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Torts - Gross Negligence

. Canada v. Paletta

In Canada v. Paletta (Fed CA, 2022) the Federal Court of Appeal considered gross negligence in a federal tax context:
[67] Wynter teaches that although wilful blindness and gross negligence often converge, they are conceptually different. Rennie J.A., writing for this Court, explains this difference as follows (Wynter, paras. 18 and 19):
Gross negligence is distinct from wilful blindness. It arises where the taxpayer’s conduct is found to fall markedly below what would be expected of a reasonable taxpayer. Simply put, if the wilfully blind taxpayer knew better, the grossly negligent taxpayer ought to have known better.

Gross negligence requires a higher degree of neglect than a mere failure to take reasonable care. It is a marked or significant departure from what would be expected. It is more than carelessness or misstatements. The point is captured in the decision of this Court in Zsoldos v. Canada (Attorney General), 2004 FCA 338 at para. 21, 2004 D.T.C. 6672:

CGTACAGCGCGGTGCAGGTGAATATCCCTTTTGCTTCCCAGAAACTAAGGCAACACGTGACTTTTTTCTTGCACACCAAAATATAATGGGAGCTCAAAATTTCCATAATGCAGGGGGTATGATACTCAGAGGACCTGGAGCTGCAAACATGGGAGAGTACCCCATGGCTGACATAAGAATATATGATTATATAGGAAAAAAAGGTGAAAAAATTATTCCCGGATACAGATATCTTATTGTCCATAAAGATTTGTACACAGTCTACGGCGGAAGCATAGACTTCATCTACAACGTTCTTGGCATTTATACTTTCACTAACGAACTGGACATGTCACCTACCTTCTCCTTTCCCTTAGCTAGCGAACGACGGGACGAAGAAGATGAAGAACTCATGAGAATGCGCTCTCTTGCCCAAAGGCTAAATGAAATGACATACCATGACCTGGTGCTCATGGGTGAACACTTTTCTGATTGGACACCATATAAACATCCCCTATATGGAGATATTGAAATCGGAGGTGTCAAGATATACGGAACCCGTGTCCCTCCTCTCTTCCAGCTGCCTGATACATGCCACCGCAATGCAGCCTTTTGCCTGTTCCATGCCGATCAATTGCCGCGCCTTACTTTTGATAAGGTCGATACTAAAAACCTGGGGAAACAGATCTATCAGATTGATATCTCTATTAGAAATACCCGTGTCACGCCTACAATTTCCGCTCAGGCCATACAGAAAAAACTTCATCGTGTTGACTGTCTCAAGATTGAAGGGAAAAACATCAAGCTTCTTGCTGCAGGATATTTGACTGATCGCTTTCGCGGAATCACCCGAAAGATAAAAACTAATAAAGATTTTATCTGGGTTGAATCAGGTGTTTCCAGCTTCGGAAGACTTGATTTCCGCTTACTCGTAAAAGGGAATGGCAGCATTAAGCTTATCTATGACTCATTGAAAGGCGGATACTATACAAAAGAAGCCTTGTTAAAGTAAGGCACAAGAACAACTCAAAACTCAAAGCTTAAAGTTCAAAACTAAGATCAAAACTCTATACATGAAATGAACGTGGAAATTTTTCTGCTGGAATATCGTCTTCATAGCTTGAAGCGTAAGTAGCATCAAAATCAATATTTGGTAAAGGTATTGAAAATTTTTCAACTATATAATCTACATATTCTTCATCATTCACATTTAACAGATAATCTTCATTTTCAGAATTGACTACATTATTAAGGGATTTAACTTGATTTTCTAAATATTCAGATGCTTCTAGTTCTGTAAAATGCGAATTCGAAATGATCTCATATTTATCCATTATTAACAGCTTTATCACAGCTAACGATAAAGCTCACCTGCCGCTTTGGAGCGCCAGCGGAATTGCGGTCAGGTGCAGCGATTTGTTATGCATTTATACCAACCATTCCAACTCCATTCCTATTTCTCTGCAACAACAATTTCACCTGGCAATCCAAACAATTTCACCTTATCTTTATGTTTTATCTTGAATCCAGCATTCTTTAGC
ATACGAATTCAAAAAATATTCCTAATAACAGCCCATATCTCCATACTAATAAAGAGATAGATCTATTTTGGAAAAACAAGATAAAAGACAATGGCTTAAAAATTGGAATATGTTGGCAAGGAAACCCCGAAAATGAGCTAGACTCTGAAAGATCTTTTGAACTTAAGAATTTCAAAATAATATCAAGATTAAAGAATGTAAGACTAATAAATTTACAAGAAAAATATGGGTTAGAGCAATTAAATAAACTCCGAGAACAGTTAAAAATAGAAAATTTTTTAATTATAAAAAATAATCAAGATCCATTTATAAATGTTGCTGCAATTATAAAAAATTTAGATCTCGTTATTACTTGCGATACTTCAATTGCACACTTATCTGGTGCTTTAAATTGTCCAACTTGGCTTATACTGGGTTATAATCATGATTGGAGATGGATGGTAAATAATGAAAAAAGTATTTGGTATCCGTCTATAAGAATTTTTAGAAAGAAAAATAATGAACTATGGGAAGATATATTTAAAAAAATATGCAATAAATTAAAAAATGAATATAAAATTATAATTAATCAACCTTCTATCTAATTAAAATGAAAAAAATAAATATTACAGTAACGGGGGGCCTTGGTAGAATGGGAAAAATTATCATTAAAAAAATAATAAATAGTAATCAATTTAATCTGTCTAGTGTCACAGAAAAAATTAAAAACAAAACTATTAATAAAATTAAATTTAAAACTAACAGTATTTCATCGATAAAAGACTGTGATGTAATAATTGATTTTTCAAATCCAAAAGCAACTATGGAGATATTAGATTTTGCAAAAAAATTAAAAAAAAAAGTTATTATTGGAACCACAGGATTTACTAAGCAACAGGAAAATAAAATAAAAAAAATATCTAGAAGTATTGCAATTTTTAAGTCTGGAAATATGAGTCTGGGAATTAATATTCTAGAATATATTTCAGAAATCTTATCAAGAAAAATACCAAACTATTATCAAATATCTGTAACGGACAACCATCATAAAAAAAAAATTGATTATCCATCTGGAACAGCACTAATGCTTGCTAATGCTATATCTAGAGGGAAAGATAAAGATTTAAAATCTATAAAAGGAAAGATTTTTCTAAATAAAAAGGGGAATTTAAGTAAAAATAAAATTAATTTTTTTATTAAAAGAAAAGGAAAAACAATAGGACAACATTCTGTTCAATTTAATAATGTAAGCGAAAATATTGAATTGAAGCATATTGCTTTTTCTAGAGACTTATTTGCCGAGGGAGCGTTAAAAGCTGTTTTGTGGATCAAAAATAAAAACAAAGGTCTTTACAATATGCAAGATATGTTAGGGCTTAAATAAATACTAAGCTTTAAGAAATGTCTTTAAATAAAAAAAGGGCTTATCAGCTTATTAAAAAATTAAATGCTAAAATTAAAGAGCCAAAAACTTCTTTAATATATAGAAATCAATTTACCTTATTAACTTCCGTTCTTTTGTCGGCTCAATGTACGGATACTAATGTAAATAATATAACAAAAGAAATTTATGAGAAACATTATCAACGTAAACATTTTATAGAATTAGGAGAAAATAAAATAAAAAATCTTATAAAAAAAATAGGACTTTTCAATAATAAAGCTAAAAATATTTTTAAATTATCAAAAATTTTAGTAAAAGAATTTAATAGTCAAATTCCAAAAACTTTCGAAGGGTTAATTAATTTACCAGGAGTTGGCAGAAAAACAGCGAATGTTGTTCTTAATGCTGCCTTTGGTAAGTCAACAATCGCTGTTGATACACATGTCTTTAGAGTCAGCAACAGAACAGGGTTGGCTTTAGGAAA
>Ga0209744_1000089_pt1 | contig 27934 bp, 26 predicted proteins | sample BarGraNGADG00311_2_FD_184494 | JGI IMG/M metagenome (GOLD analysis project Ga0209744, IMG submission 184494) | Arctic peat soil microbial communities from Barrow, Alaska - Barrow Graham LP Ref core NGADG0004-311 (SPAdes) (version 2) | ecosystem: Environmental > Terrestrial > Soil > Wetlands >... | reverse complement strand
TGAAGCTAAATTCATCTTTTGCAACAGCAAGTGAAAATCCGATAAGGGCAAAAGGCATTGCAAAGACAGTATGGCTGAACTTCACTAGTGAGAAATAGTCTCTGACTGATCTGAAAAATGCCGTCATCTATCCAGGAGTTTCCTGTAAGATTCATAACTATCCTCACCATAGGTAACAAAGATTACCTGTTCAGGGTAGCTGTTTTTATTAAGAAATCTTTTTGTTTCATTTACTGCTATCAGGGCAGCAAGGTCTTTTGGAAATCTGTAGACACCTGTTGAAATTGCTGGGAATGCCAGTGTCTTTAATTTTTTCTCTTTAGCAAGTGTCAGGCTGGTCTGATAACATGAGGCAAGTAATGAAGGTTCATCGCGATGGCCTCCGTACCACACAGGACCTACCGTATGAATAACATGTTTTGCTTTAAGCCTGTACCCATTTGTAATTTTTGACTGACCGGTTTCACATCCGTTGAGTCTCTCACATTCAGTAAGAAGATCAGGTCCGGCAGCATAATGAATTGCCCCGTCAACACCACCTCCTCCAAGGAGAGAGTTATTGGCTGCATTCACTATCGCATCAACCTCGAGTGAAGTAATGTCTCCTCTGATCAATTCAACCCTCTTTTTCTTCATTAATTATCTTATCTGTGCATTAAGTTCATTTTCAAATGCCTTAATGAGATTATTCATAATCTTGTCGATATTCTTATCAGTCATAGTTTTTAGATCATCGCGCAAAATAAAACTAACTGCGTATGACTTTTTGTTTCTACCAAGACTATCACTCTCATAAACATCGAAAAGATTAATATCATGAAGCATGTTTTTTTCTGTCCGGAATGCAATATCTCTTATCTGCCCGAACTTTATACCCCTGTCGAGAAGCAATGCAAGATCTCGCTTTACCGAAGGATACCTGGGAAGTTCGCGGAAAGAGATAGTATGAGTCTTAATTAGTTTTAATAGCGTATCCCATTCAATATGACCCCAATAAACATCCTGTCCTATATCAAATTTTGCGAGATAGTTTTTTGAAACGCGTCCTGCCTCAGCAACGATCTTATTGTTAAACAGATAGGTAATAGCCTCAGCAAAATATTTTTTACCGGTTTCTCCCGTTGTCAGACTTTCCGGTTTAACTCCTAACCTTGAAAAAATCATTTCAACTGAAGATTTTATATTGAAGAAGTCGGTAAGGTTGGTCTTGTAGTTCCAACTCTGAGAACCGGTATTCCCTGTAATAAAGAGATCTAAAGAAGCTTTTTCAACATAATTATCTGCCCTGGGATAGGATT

In assessing the penalties for gross negligence, the Minister must prove a high degree of negligence, one that is tantamount to intentional acting or an indifference as to whether the law is complied with or not. (See Venne v. R. (1984), 84 D.T.C. 6247 (Fed. T.D.), at 6256.)
. Khanna v. Canada

In Khanna v. Canada (Fed CA, 2022) the Federal Court of Appeal considered the meaning of 'gross negligence':
[7] "“‘Gross negligence’ must be taken to involve greater neglect than simply a failure to use reasonable care. It must involve a high degree of negligence tantamount to intentional acting, an indifference as to whether the law is complied with or not”": Venne v.The Queen, 1984] C.T.C. 223, 84 D.T.C. 6247, at para. 37. The "“conduct must include a high degree of negligence equal to intentional acting or indifference as to compliance”": Melman v. Canada 2017 FCA 83. [2017] 5 C.T.C 1, at para. 4.


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